When Barb Shick handed a backpack loaded with a weekend food supply to a student at Findlay’s Washington Intermediate School, she wasn’t prepared for the response. The student politely thanked
her and added, “This is great. We don’t have food at home and now I have something to eat on Saturday and Sunday.” “I have to admit, my eyes started misting up,” says Shick, community relations coordinator for Findlay City Schools. “It’s hard to believe that there are kids right here in Findlay with nothing to eat once they reach home.” Shick and representatives from the Findlay YMCA, United Way of Hancock County, The Findlay/Hancock County Community Foundation and Marathon Oil Company began planning Findlay’s “Feed a Child” program early in 2009. With Washington’s high rate of enrollment in the national free and reduced lunch program (79.04%), it was a logical conclusion that many students were relying on school to provide one or two meals a day. The school system operates a lunch program over the summer, but weekend nutrition seemed to “fall through the cracks.”
A national model
Findlay’s “Feed a Child” program is based on Feeding America’s Backpack Program with more than 3,600 sites throughout the country. The programs served more than 190,000 children
in 2009. The fi rst offi cial program in Arkansas was designed to meet the needs of hungry children at times when other resources were not available. There, the local food bank gave school children groceries in non-descript backpacks to carry home each Friday.
Locally, “Feed a Child” is being piloted at Washington Intermediate and will be instituted at Jacobs Elementary and selected schools each year if funding can be established. Jacobs has recorded a free and reduced lunch eligibility of 68% and the school system overall has seen a signifi cant increase in eligibility for food programs. Success of the initial program has been attributed to the cooperation and collaboration among area agencies and private businesses.
The nutrition/ brain connection
The effects of going without proper nutrition are more than just lethargy and irritability. According to “Child Food Insecurity: The Economic Impact on our Nation” (published on Feeding America’s website): “A large body of research literature, amassed over the past two decades, shows clearly that food insecurity and hunger together with other correlates of poverty, can dramatically alter the architecture of children’s brains, making it impossible for them to fulfi ll their potential.” “After adjusting for confounding variables, 6-to-11- year-old food-insuffi cient children had significantly lower arithmetic scores and
were more likely to have repeated a grade, have seen a psychologist, and have had difficulty getting along with other children. (Children were classifi ed as food-insufficient if the family reported that they sometimes or often did not get enough food to eat.)”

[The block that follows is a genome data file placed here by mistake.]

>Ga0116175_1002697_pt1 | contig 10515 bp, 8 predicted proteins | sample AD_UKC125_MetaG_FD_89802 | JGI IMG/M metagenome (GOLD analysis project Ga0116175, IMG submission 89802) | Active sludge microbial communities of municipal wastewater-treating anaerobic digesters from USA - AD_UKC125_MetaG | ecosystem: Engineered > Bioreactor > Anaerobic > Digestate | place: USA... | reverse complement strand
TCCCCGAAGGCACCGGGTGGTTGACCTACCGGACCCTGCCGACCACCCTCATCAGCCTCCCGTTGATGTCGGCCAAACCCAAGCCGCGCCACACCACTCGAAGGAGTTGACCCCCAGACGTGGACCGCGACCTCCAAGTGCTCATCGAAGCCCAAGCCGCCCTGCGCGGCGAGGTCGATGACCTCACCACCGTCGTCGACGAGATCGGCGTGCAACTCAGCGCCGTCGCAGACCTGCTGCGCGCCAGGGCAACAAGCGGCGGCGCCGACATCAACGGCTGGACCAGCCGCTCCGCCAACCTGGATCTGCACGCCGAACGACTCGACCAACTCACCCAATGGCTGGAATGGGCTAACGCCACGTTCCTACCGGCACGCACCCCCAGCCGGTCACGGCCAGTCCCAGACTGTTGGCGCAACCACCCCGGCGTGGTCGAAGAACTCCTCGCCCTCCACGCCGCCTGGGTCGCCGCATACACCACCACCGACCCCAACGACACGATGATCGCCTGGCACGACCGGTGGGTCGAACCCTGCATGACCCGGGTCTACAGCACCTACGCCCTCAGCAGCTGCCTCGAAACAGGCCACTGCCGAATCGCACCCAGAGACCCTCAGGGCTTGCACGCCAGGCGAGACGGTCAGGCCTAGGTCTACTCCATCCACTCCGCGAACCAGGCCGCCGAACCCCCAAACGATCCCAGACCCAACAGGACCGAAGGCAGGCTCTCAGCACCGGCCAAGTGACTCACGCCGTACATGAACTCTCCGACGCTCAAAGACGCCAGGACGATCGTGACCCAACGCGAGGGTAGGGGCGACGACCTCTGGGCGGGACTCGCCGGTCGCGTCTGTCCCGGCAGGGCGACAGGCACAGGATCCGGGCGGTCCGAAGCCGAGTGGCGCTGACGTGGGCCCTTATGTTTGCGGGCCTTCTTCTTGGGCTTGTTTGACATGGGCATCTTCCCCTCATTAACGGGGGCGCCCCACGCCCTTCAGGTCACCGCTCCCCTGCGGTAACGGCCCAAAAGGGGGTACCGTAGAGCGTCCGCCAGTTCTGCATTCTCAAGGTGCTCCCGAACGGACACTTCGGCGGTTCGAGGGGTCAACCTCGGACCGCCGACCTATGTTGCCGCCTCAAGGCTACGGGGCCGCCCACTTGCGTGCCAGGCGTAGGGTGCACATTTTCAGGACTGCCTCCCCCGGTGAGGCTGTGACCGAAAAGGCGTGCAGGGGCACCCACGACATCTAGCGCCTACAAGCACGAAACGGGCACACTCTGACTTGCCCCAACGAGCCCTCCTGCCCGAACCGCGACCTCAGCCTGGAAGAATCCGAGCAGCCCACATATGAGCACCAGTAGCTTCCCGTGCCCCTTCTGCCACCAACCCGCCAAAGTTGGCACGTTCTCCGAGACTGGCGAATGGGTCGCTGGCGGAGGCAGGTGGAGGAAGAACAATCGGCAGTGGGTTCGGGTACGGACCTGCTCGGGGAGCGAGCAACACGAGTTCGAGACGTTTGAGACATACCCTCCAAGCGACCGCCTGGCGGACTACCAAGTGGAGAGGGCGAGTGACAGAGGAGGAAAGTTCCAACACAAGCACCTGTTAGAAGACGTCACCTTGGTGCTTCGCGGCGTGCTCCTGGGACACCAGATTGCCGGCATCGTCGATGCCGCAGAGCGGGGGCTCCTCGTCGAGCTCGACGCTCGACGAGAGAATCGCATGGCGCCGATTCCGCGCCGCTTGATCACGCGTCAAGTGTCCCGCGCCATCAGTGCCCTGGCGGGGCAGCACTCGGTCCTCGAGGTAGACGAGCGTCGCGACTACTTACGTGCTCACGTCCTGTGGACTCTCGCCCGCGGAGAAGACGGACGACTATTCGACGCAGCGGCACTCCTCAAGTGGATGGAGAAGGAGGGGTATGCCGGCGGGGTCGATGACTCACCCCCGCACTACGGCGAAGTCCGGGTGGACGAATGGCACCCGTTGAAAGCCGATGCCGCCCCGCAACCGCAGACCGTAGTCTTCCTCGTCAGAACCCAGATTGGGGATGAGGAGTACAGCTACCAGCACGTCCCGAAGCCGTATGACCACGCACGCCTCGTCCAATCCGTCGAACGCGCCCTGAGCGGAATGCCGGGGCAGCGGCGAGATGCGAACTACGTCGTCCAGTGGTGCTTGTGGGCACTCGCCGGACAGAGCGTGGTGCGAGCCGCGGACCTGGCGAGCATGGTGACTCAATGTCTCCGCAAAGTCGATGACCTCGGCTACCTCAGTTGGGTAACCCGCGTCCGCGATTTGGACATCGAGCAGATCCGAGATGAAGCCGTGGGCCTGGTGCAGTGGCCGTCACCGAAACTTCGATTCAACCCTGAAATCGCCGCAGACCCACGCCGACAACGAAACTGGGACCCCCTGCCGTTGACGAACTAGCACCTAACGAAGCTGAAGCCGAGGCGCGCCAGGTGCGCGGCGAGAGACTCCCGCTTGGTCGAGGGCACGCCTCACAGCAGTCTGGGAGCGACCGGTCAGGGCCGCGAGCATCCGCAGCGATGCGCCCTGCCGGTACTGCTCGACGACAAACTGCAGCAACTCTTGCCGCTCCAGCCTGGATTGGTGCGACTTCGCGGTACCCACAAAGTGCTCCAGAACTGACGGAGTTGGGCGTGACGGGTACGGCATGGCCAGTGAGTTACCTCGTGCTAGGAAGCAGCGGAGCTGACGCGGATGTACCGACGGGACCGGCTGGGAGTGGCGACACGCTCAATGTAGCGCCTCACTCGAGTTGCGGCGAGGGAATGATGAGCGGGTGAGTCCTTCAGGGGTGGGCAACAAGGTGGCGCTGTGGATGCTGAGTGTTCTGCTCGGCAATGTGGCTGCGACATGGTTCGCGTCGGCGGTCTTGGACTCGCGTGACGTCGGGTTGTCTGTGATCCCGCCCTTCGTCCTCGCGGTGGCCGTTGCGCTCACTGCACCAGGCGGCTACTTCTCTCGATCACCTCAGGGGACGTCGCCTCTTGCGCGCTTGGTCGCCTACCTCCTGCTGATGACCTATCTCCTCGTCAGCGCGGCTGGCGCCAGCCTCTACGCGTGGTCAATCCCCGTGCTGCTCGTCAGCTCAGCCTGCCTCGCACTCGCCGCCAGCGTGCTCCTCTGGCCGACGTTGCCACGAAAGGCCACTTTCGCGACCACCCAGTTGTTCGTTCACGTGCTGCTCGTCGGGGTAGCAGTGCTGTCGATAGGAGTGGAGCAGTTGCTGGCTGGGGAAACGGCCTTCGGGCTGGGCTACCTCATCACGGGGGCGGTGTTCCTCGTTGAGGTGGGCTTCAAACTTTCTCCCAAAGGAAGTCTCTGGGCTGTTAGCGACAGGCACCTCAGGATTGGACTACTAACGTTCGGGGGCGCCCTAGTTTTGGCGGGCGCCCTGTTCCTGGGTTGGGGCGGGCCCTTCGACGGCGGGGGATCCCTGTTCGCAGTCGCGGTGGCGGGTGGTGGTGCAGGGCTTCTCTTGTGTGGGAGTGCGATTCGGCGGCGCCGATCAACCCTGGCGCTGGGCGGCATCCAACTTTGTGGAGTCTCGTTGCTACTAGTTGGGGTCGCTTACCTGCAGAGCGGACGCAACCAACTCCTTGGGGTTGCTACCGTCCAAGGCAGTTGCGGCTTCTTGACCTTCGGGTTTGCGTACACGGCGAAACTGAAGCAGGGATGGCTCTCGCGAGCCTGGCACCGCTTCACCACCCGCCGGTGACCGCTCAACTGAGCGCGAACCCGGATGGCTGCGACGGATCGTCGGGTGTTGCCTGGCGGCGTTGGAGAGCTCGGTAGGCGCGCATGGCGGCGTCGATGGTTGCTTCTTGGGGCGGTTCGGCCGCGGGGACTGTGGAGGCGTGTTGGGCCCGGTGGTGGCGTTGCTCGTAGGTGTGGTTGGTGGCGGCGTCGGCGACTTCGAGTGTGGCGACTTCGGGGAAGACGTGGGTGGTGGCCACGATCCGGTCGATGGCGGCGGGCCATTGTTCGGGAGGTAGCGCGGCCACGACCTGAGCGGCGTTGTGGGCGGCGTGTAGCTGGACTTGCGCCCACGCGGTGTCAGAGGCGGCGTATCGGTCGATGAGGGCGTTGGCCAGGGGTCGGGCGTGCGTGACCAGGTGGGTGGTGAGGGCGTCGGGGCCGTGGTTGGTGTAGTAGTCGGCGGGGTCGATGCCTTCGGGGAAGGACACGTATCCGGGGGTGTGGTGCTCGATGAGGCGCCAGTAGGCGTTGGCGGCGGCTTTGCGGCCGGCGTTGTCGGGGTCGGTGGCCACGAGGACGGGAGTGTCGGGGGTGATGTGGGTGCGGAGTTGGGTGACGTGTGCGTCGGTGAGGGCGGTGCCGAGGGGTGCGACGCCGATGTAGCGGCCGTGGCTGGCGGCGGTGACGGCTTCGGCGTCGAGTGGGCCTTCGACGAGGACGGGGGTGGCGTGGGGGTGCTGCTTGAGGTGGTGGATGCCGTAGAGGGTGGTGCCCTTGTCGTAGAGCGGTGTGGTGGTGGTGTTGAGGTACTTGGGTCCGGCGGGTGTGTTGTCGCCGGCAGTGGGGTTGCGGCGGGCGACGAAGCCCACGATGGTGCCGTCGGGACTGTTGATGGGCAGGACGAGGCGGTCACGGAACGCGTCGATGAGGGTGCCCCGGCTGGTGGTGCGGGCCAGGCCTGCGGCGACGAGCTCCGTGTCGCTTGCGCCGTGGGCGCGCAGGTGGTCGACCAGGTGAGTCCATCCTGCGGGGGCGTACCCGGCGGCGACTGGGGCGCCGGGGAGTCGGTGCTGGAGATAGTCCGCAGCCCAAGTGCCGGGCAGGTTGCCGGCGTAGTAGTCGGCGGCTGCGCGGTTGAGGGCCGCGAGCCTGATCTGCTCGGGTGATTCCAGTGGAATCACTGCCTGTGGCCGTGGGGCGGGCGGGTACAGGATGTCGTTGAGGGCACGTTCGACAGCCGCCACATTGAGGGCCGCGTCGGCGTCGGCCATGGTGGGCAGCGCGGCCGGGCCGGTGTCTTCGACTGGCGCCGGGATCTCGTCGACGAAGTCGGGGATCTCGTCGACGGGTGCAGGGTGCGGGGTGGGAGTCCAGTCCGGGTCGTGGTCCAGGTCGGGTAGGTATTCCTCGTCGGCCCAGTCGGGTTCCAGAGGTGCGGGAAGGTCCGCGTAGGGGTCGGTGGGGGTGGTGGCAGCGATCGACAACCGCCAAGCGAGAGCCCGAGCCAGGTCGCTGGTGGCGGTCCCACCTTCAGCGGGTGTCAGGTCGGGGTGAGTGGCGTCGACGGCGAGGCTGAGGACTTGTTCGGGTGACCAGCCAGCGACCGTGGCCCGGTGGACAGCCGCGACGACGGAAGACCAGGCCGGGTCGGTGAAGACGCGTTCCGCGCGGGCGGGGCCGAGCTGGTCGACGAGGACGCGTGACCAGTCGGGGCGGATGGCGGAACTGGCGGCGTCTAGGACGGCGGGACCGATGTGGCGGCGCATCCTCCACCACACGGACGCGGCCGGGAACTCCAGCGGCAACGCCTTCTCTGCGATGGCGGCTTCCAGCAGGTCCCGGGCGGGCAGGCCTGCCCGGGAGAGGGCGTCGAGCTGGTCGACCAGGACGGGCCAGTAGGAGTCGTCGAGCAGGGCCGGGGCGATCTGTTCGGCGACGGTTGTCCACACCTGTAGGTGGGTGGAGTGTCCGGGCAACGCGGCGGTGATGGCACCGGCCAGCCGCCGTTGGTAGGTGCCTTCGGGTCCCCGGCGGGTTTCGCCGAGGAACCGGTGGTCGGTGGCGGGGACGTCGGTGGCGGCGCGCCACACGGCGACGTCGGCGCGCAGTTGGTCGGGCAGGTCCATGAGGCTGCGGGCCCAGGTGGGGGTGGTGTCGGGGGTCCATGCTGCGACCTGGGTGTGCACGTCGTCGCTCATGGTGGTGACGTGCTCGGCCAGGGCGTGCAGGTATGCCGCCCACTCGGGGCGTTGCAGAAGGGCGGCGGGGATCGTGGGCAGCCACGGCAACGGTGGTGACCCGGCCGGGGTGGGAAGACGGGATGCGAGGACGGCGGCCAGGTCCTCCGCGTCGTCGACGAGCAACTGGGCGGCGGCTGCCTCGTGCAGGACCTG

The Findlay YMCA serves as the collection and distribution center for Feed a Child. Food items are purchased through the West Ohio Food Bank and are assembled into individual packs by Food Bank volunteers. Though the items may vary, each pack contains food items for two breakfasts, lunches, dinners and most of the food is non-perishable. The weekend food supply is distributed through Washington school personnel on Fridays before the students leave for the weekend.
According to YMCA executive director Russ Gartner, the Y’s 2010-2012 Strategic Plan specifi cally calls upon the organization to improve the health and well-being of its community. “The Plan calls us to connect with our community and to be a partner with corporations, businesses, foundations, educational institutions and other social service agencies to share resources,” he adds. “The Feed a Child program fits our plan for action and we believe it addresses the most basic of human needs; feeding hungry children.”
Beginning with the start of the 2010-2011 school year, Findlay’s Feed a Child program has already received a huge positive response and plans are underway to expand and enhance the program. Based on the high rate of free and reduced lunch at Washington, an “opt-out” enrollment was instituted. This meant that every student would receive a weekend backpack unless parents
indicated to the school that none was needed. According to Shick, as the program expands, enrollment criteria will primarily be based on the student’s eligibility for free and reduced lunch with the ultimate eligibility decision being made by school administrators.
Findlay’s Feed a Child Program is always in need of more donations of non-perishable, “kid friendly” food. If you’d like to help, contact Barb Shick
at Findlay City Schools, 419-427-5488 or Patti Davidson at the Findlay YMCA, 419-422-4424.
Be a Model of Good Nutrition!
According to a nutrition tip sheet on USDA’s website, MyPyramid.gov, you can do many things to webhelp your children develop healthy eating habits site, help for life. The following 10 tips will help you behelp come a healthy role model for your kids:
1. Show by example. Eat fruits, vegetables and whole grains.
2. Go food shopping together. Let your children make healthy choices.
3. Get creative in the kitchen. Encourage your child to invent new snacks.
4. Offer the same foods for everyone. Stop being a “short order” cook.
5. Reward with attention, not food.
6. Focus on each other at the table. Try to make meals a stress-free time.
7. Listen to your child. Offer choices.
8. Limit “screen” time. Allow no more than two hours of TV a day.
9. Encourage physical activity. Walk, run and play with your child.
10. Be a good food role model. Try new, healthy foods yourself.